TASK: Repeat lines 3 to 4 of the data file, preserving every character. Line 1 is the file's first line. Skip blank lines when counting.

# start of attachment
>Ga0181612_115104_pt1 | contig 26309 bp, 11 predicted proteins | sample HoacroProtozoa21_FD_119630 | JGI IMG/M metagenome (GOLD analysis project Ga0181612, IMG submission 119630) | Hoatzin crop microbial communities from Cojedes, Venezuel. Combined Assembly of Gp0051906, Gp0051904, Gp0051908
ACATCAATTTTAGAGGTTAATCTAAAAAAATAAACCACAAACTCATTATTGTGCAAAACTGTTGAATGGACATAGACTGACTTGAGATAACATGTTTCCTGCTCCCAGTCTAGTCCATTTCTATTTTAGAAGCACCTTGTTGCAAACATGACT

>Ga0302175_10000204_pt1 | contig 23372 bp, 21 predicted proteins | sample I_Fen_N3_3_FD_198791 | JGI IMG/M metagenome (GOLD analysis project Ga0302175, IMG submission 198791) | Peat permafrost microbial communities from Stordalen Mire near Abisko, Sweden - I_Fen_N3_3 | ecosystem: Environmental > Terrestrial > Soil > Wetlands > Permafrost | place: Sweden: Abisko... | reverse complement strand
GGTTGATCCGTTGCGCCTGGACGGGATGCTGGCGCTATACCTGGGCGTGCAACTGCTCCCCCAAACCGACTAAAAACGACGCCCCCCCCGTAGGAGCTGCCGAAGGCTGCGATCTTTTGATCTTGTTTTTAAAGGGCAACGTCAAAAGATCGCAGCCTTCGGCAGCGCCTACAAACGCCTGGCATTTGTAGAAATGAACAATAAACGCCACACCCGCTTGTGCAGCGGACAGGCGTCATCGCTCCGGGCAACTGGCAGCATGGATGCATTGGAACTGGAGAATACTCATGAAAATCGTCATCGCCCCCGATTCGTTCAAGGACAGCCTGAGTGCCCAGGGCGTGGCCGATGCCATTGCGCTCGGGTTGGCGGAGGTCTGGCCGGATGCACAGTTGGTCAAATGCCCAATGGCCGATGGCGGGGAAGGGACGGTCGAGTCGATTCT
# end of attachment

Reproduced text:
>Ga0302175_10000204_pt1 | contig 23372 bp, 21 predicted proteins | sample I_Fen_N3_3_FD_198791 | JGI IMG/M metagenome (GOLD analysis project Ga0302175, IMG submission 198791) | Peat permafrost microbial communities from Stordalen Mire near Abisko, Sweden - I_Fen_N3_3 | ecosystem: Environmental > Terrestrial > Soil > Wetlands > Permafrost | place: Sweden: Abisko... | reverse complement strand
GGTTGATCCGTTGCGCCTGGACGGGATGCTGGCGCTATACCTGGGCGTGCAACTGCTCCCCCAAACCGACTAAAAACGACGCCCCCCCCGTAGGAGCTGCCGAAGGCTGCGATCTTTTGATCTTGTTTTTAAAGGGCAACGTCAAAAGATCGCAGCCTTCGGCAGCGCCTACAAACGCCTGGCATTTGTAGAAATGAACAATAAACGCCACACCCGCTTGTGCAGCGGACAGGCGTCATCGCTCCGGGCAACTGGCAGCATGGATGCATTGGAACTGGAGAATACTCATGAAAATCGTCATCGCCCCCGATTCGTTCAAGGACAGCCTGAGTGCCCAGGGCGTGGCCGATGCCATTGCGCTCGGGTTGGCGGAGGTCTGGCCGGATGCACAGTTGGTCAAATGCCCAATGGCCGATGGCGGGGAAGGGACGGTCGAGTCGATTCT